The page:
President Donald Trump has said the US will no longer tolerate “chronic trade abuses”, in a defiant address at the Asia-Pacific Economic Co-operation (Apec) summit in Vietnam.
He said the US was prepared to work with Apec countries as long as they “abide by fair reciprocal trade”.
Mr Trump said free trade had cost millions of American jobs, and he wanted to redress the imbalance.
He has already visited China and Japan as part of a five-nation Asia tour.
Apec brings together 21 economies from the Pacific region – the equivalent of about 60% of the world’s GDP.
Since taking office, President Trump has pulled the US out of the Trans-Pacific Partnership, a major trade deal with 12 Apec member countries, arguing it would hurt US economic interests.
Chinese President Xi Jinping also addressed the summit in the Vietnamese port city of Da Nang, where he said that globalisation was an irreversible trend but the world needed to make it more balanced and inclusive.
What did Trump say?
In his speech on Friday, President Trump railed against the World Trade Organization, which sets global trade laws, and said it “cannot function properly” if all members do not respect the rules.
He complained about trade imbalances, saying the US had lowered market barriers and ended tariffs while other countries had not reciprocated. “Such practices hurt many people in our country,” he told business and political leaders at the summit.
But he did not lay the blame on Apec countries, and instead accused earlier US administrations of not acting earlier to reverse the trend.
He said America would make bilateral agreements with “any Indo-Pacific partner here who abides by fair reciprocal trade”, but only “on a basis of mutual respect and mutual benefit”.
Mr Trump has repeatedly referred to the region as “Indo-Pacific”, a term used to define America’s new geopolitical view of Asia.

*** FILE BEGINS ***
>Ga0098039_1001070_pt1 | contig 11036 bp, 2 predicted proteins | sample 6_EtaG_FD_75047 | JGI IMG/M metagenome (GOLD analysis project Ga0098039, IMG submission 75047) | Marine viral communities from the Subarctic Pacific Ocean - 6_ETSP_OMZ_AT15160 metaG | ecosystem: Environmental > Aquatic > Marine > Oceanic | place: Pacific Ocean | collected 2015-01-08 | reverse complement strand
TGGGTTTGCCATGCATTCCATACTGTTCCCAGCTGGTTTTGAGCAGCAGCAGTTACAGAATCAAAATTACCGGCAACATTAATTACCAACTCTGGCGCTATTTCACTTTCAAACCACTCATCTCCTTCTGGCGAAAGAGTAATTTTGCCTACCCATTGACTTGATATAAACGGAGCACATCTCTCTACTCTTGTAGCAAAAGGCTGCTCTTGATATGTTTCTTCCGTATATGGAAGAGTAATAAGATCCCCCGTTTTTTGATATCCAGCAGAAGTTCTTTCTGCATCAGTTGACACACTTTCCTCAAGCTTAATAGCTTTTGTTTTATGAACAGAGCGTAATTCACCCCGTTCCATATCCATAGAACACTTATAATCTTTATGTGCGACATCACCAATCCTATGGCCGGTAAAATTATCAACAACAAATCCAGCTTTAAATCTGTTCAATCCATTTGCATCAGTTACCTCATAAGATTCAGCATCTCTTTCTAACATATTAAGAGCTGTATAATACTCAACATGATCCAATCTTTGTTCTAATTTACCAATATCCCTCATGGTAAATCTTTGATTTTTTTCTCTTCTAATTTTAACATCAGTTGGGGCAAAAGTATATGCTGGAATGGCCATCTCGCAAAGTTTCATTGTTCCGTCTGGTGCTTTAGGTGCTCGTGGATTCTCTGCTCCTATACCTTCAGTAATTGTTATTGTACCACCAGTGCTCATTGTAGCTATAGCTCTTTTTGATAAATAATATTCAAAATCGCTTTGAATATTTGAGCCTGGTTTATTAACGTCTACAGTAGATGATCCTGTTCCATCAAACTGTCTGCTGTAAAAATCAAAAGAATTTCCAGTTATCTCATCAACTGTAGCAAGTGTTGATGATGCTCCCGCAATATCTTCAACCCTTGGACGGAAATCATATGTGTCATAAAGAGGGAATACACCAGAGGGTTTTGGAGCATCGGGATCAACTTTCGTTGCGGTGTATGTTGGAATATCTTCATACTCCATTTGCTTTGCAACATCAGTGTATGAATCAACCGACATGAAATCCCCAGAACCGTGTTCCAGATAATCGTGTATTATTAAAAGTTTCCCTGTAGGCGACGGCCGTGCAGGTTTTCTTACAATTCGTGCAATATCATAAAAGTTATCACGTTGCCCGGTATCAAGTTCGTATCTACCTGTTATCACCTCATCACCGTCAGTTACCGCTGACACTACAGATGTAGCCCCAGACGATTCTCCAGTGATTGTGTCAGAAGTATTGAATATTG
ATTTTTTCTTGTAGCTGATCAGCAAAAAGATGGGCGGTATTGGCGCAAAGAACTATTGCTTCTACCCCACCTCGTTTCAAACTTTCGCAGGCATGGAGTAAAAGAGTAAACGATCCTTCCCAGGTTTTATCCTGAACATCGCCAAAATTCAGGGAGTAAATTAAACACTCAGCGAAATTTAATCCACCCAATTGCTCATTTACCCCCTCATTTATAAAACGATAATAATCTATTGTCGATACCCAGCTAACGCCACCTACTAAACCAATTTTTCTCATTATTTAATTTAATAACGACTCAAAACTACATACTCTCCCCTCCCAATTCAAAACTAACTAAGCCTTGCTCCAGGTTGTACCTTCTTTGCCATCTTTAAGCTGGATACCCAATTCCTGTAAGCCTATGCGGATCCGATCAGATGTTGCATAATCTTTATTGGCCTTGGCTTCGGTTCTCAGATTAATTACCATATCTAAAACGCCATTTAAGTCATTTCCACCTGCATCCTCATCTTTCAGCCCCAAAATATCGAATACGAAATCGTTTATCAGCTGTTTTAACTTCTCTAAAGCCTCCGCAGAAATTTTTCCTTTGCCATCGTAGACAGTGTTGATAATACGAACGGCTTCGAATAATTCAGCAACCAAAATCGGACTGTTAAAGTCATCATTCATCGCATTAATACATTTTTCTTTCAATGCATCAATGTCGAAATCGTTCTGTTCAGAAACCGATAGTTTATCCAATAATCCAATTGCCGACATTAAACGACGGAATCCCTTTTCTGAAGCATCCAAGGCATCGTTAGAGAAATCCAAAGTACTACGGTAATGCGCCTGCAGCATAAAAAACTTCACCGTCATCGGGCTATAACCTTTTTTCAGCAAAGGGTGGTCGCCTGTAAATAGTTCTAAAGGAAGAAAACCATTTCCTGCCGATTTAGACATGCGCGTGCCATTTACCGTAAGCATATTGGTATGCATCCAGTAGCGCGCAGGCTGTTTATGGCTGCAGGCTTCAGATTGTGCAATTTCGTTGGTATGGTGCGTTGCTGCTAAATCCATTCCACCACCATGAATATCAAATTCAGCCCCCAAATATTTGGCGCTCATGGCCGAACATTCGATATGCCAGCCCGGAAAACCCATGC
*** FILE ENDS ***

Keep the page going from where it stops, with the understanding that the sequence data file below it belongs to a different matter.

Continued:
The US president had travelled to Da Nang from Beijing, where he had also discussed America’s huge trade imbalance with China. There too, he said he did not blame the country for “taking advantage”.
America’s narrowing role in Asia-Pacific
By Jonathan Head, BBC South East Asia correspondent
This was a strong, confident speech by President Trump giving two starkly contrasting messages. He opened with glowing praise for the achievements of the Asia Pacific region. He listed most of the larger members of APEC, his flattery bringing applause from the audience, none louder than that which greeted his description of Vietnam’s 2000-year struggle for statehood. He brushed over the Vietnam War.
Then came a list of America’s grievances on trade. His reference to currency manipulation, and forcing companies to give up their intellectual property to get market access were clearly directed at China. Instead of multilateral arrangements, he offered new, bilateral agreements with countries prepared to give America a better deal.
Mr Trump made no mention of the leadership the US has traditionally offered, in values, economic philosophy and military alliances. There was no mistaking the narrower role he sees for the US in the Asia Pacific region.
Balancing trade and language
The total trade relationship between the US and China was worth $648bn last year, but trade was heavily skewed in China’s favour with the US amassing a nearly $310bn deficit.
Mr Trump has in the past accused China of stealing American jobs and threatened to label it a currency manipulator, though he has since rowed back on such rhetoric.
China said on Thursday it would further lower entry barriers in the banking, insurance, and finance sectors, and gradually reduce vehicle tariffs.
Mr Xi promised “healthy” and “balanced” economic and trade relations.
Deals worth $250bn (£190bn) were also announced, although it was unclear how much of that figure included past agreements or potential future deals. At the same time, US Secretary of State Rex Tillerson told journalists the deals were “pretty small” in terms of tackling the trade imbalance.
Before the Beijing talks, Mr Trump in Tokyo lashed out at Japan, saying it “has been winning” on trade in recent decades.
Japanese Prime Minister Shinzo Abe will also be making a speech at the Apec summit. Japan had a $69bn (£52.8bn) trade surplus with the US in 2016, according to the US Treasury department.
After attending the Apec summit, Mr Trump will pay a state visit to the Vietnamese capital Hanoi.
Mr Trump will end his 12-day Asian tour in the Philippines on 13 November.